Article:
Evo 2018 played host to multiple tournaments over its three-day run for established games like Street Fighter V and Dragon Ball FighterZ as well as the as-yet-unreleased Soulcalibur VI, which is still in development and set to come out on October 19. Marie-Laure “Kayane” Norindr, a veteran competitor from France known for, among other things, winning even with her eyes closed, placed fifth in the Soulcalibur VI tournament. Afterward, she opened up to Kotaku not only about the game’s competitive future but also her own.
Kayane’s career stretches back almost two decades to when she participated in her first tournament (a Dead or Alive 2 competition in her home country) at just 10 years old. She finished in second place and has been making her mark on competition ever since, most notably in Soulcalibur. Now, at 27 years old, she is one of the most accomplished fighting game players of all time, with victories at community tournaments like Evo and Community Effort Orlando as well as Major League Gaming and World Game Cup.
The 192 players who signed up to compete in Evo 2018’s Soulcalibur VI tournament were whittled down to a group of eight finalists over the course of a day. Kayane, who had been undefeated up to that point, lost two close matches during the finals on the main stage to Sean “Xephukai” Paquette and Michael “Party Wolf” Stabile. She told Kotaku she considers the latter player to be the best in the United States at the moment. As I watched from the crowd, I felt amazed at the skill level the participants, especially since the game won’t be officially released until the fall. Kayane and the other competitors had already learned several of the game’s most useful tactics, and it was a joy to watch them punish unsafe moves with impressive combos and force their opponents out of bounds at a moment’s notice.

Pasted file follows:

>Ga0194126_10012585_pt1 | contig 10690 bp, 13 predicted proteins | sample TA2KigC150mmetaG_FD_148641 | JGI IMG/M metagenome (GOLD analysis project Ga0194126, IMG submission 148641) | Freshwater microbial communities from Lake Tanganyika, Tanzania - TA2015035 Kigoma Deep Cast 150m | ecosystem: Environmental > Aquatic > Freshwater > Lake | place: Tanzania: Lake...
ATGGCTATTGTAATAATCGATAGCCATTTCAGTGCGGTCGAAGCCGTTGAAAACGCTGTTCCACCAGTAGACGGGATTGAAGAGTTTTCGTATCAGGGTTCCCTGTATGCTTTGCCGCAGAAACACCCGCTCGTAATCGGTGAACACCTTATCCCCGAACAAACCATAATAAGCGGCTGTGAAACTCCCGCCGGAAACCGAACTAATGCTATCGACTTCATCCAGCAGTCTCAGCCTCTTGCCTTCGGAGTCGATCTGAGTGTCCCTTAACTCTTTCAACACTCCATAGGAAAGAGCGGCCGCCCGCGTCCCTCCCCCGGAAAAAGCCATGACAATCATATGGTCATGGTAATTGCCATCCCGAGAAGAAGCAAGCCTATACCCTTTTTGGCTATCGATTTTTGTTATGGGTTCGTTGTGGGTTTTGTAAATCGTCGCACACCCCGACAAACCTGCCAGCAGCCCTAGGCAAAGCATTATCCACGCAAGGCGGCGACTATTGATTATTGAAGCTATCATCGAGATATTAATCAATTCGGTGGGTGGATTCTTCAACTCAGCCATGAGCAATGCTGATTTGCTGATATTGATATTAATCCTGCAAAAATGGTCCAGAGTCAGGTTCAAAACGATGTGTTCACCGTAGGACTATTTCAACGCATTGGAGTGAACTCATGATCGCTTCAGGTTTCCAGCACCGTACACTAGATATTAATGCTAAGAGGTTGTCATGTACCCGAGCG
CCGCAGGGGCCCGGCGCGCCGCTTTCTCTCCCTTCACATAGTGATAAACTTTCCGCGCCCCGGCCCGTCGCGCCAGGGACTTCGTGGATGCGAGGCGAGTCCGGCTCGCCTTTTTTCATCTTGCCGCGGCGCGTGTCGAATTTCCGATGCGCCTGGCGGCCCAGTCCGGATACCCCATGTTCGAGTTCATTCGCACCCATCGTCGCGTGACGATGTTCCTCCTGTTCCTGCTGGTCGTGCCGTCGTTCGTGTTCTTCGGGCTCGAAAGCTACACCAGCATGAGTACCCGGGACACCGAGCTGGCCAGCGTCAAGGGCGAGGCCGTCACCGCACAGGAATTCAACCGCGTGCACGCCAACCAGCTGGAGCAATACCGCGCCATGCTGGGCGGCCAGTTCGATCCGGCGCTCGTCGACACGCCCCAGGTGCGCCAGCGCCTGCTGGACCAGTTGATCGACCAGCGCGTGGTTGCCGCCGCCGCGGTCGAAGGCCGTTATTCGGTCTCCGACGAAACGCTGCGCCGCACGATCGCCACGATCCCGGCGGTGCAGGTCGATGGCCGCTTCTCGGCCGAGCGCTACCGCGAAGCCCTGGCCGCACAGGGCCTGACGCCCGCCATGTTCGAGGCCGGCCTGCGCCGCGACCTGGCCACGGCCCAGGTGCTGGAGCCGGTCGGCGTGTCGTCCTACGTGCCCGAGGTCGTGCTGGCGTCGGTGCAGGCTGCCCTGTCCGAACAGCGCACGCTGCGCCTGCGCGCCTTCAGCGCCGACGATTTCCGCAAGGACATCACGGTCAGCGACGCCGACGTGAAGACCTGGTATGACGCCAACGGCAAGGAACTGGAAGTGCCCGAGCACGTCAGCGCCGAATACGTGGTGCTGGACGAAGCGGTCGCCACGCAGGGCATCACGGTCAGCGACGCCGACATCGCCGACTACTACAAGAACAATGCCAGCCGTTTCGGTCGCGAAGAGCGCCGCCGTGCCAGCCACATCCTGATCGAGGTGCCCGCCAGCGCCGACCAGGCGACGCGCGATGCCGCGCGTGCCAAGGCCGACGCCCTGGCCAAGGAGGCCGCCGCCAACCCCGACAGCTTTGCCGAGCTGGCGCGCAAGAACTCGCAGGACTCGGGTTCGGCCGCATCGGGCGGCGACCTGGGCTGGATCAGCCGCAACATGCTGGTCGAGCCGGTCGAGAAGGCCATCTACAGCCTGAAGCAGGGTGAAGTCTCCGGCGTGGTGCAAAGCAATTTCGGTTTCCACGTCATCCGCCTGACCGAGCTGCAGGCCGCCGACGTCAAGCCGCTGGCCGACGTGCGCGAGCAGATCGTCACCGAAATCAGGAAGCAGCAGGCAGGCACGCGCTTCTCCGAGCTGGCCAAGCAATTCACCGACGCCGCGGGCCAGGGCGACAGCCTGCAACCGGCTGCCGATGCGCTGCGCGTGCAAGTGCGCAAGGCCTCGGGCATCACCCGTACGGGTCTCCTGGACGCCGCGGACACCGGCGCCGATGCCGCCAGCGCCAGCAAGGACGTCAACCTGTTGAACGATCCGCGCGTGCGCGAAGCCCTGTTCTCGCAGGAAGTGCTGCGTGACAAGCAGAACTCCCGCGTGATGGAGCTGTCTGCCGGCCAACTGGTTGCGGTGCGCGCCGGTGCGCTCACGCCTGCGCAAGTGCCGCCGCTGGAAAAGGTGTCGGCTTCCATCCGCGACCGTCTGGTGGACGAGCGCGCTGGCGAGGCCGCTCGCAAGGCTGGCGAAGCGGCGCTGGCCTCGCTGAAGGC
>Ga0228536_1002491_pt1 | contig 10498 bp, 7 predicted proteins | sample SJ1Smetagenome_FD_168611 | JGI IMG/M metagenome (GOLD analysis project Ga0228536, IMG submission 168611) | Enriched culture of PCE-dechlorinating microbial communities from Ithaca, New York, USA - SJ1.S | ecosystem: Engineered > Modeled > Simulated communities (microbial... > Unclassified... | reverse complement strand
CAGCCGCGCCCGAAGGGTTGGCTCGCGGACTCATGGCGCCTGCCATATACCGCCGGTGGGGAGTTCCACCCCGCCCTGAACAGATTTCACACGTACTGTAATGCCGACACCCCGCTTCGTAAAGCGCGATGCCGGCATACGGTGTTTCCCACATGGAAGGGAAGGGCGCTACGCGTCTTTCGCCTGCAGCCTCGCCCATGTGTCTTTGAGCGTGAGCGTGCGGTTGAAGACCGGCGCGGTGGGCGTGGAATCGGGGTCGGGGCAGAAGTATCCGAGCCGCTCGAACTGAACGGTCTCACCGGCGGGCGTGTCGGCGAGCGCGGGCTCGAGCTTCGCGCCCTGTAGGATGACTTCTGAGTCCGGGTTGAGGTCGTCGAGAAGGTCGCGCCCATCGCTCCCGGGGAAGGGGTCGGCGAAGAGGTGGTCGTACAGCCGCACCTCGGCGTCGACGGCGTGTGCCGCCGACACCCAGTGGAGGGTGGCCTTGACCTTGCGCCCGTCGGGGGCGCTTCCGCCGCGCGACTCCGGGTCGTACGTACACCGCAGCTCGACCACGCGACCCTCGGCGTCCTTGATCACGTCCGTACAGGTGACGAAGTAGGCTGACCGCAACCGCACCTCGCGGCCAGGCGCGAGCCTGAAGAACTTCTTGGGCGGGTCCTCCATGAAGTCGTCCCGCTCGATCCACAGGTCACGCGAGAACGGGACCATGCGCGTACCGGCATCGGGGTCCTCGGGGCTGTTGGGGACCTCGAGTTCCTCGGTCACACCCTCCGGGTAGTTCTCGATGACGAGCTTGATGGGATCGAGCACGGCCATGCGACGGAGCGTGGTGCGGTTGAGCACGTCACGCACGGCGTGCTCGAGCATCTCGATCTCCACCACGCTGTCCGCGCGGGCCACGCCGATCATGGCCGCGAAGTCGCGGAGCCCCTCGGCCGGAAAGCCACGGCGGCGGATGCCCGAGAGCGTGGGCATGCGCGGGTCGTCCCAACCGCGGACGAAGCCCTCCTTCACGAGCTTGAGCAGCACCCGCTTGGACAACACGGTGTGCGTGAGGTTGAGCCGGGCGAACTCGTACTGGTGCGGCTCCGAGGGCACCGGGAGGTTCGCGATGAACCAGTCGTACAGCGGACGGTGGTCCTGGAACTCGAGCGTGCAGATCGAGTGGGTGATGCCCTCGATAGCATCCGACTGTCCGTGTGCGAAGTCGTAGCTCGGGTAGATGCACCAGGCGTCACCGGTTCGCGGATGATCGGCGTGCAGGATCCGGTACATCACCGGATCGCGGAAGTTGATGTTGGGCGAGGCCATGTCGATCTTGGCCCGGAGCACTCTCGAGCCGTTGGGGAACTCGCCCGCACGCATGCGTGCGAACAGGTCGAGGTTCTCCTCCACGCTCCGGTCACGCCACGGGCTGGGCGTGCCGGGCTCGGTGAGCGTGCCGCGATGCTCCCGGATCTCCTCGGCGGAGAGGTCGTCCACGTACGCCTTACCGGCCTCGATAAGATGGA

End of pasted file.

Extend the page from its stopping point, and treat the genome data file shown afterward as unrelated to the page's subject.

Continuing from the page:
“I’m very happy to see the return of my favorite fighting game,” Kayane told Kotaku via email after the event. “I stopped competing seriously in 2012 when I was done with all the Soulcalibur V tournaments during my [three-month] stay in the United States. People lost interest in the game more and more, and a lot of players quit because they didn’t like Soulcalibur V that much.”
Soulcalibur V, which came out in early 2012, was a drastic departure for the weapon-based fighting game. The highly-tactical franchise used to be focused on lightning-fast combat, but the fifth installment made changes to movement and added a super meter, which slowed battles down considerably. Longtime players were also put off by the replacement of classic characters in favor of newcomers.